The Metropolitan Pier and Exposition Authority, the state-city agency that owns McCormick Place and Navy Pier, will contribute $70 million toward construction from its bond fund, which is supported by hotel taxes, while DePaul will contribute another $70 million.

The city will need to get state legislative approval to extend the life of the area’s tax increment financing district, which expires at year-end, and to allow the use of McCormick Place bond funds to be used for future projects, Koch said. He said he hopes the authorization can be achieved in the current session in Springfield.

The city’s plan has caught the eye of Rosemont Mayor Brad Stephens, whose Allstate Arena currently hosts Blue Demons basketball.

Stephens made it clear in Springfield that any legislative incentive package that moves forward should include provisions to boost Rosemont tourism, which he described as a major economic engine for Illinois. “We just want to be included in the mix,” Stephens said.

John Kaatz, a principal with consulting firm Conventions, Sports & Leisure, said the arena could help Chicago attract medical events that often hold large general sessions.

But University of Chicago economist Allen Sanderson said sports arenas historically have not been good fits with convention centers, noting that convention organizers look for spaces configured to their own needs.

“The Chicago Cubs are the only game in town that actually has significant economic impact on the city,” he said. “If Rahm Emanuel wants to spend $100 million to stimulate economic development and tax revenues, he ought to just give it to the Cubs.”

In another aspect of the Elevate Chicago program, a team led by landscape architect James Corner, who co-designed New York’s High Line elevated park, has developed plans for the first phase of a Navy Pier redesign, which will be unveiled in detail at a separate news conference Friday.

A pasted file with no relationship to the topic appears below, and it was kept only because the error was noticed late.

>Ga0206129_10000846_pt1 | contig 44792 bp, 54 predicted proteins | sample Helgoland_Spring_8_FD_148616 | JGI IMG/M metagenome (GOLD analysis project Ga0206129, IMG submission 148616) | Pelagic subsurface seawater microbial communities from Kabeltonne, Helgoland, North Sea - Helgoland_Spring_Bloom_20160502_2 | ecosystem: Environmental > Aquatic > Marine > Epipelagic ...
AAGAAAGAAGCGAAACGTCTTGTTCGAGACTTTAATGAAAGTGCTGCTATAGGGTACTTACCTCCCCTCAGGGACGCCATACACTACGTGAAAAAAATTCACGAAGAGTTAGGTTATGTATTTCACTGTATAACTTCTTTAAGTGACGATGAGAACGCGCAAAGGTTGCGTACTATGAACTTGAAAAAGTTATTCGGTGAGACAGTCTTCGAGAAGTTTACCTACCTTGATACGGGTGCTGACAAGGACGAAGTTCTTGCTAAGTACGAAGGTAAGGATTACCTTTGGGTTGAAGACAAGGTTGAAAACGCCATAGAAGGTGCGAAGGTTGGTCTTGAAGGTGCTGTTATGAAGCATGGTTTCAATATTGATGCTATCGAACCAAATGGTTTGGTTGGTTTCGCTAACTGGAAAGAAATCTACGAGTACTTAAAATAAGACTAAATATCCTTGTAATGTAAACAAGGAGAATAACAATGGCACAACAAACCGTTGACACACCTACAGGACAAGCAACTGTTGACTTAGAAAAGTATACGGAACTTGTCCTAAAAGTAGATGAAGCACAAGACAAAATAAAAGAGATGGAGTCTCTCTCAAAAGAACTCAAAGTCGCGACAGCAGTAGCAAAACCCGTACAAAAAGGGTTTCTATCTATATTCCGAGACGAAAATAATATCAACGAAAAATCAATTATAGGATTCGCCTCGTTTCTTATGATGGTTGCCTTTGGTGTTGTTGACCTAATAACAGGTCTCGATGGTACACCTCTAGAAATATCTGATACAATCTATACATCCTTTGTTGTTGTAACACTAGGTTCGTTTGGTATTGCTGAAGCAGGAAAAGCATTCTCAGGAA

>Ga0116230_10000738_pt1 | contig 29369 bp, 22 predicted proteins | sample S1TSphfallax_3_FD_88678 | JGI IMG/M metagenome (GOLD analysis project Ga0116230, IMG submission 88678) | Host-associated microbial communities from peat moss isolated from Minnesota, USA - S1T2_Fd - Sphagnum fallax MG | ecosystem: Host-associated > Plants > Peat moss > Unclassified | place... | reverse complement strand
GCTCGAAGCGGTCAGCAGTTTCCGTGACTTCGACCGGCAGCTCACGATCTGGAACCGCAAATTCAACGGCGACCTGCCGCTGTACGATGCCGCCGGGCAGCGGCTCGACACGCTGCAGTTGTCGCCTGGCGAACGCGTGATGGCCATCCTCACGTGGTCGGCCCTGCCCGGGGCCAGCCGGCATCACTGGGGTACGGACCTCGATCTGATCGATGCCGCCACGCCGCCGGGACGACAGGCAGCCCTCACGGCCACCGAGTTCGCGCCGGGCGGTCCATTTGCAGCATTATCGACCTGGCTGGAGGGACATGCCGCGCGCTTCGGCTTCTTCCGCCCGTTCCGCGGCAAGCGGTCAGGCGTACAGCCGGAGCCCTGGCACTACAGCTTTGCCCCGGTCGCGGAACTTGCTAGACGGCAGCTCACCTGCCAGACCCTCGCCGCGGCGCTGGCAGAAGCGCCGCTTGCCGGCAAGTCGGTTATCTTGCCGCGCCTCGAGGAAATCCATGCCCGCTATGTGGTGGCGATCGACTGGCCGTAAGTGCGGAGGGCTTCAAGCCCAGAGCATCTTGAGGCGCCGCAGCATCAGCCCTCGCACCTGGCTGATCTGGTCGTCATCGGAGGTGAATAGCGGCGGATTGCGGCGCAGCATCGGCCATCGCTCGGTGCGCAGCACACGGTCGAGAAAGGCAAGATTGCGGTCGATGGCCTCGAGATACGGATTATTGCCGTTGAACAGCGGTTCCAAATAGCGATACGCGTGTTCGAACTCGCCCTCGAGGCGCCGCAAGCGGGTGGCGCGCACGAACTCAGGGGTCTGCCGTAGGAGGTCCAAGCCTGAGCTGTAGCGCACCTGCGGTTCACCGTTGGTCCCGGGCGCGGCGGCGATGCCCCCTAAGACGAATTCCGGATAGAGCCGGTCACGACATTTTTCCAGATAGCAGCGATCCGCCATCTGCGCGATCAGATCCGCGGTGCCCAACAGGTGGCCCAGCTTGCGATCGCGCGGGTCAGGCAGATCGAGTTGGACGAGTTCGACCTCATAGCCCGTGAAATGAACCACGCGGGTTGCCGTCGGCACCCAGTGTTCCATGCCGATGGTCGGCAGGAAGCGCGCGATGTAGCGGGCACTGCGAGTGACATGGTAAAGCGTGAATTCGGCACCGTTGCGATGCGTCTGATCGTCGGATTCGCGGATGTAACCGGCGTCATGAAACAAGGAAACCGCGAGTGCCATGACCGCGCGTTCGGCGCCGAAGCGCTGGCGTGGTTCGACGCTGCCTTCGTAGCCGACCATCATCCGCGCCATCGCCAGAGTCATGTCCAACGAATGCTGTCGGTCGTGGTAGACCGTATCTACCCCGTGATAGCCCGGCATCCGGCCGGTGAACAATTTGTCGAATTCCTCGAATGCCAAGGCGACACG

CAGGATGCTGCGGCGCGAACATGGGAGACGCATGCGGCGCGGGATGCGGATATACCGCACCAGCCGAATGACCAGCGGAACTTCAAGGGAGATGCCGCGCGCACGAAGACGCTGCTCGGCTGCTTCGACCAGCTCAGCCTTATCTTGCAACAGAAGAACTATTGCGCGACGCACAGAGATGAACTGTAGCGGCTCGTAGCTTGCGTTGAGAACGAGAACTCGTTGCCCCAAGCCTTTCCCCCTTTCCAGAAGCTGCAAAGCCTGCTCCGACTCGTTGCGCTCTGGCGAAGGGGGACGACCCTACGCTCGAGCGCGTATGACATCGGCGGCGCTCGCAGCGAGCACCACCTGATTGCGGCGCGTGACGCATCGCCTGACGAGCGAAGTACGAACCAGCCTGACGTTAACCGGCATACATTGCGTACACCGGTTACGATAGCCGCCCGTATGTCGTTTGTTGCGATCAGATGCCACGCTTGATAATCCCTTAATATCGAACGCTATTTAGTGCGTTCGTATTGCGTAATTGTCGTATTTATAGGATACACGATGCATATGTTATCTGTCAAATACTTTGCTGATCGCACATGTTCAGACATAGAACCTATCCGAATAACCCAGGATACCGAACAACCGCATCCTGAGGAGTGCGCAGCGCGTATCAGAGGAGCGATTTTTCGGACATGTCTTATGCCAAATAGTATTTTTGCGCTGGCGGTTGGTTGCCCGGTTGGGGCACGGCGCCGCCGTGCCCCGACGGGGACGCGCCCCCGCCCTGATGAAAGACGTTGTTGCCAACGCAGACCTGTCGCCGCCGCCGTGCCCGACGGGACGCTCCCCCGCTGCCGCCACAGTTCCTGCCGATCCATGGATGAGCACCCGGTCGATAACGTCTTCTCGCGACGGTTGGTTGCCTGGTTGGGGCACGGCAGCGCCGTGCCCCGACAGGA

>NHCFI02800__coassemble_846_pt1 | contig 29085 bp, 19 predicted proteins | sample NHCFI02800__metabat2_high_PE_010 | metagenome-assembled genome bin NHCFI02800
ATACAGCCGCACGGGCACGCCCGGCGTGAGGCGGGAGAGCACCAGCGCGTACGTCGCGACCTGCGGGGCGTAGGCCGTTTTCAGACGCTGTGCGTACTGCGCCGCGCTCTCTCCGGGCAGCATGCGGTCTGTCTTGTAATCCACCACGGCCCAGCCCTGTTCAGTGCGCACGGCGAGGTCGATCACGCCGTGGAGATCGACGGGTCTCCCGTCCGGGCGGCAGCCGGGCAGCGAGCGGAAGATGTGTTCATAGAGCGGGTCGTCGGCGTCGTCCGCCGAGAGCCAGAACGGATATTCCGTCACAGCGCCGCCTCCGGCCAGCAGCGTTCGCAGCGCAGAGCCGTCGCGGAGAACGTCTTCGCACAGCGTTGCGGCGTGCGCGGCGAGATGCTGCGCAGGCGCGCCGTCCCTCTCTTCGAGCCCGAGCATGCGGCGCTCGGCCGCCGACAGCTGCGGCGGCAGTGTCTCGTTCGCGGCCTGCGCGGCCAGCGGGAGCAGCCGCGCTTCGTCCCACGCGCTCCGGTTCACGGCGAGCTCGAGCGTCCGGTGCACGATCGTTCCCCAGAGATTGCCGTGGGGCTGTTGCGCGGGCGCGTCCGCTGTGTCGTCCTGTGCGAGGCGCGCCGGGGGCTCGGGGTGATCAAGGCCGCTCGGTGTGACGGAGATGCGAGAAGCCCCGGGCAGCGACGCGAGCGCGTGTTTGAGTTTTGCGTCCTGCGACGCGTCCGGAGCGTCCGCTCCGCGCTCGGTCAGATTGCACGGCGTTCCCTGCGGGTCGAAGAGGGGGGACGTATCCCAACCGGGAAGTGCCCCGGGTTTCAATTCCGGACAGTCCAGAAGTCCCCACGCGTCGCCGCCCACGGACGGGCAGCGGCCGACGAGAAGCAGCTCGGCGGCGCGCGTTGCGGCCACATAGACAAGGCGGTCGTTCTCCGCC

The first phase of the $278 million redevelopment is expected to cost $166 million, with the Metropolitan Pier and Exposition Authority picking up $115 million, nearly double the $60 million it originally pledged as seed money. The Chicago Children’s Museum is expected to spend $26 million on an expansion there, and an additional $35 million in private restaurant investment is called for as well.

Work will begin next fall to redesign the south dock promenade area as well as the entranceway park, adding a fountain that will change into a skating rink in winter. The indoor retail area also will be modernized.

Navy Pier Inc., the not-for-profit that took over management of the pier in 2011, has been aiming for corporate sponsorships and private donations to help with the remake. But Marilynn Gardner, its CEO, said that will be more feasible in the second phase, where “crowning jewels,” such as a dramatic park at the east end, will be added.

Donors would be more interested in these sorts of projects, she said, rather than more mundane aspects, such as paving stones on the south deck.

Plans for an elevated bike path to ease bottlenecks on the city’s 18-mile lakefront trail were announced two years ago, but federal funding is now committed for the $48 million project, city officials said.

-Chicago Tribune Reporting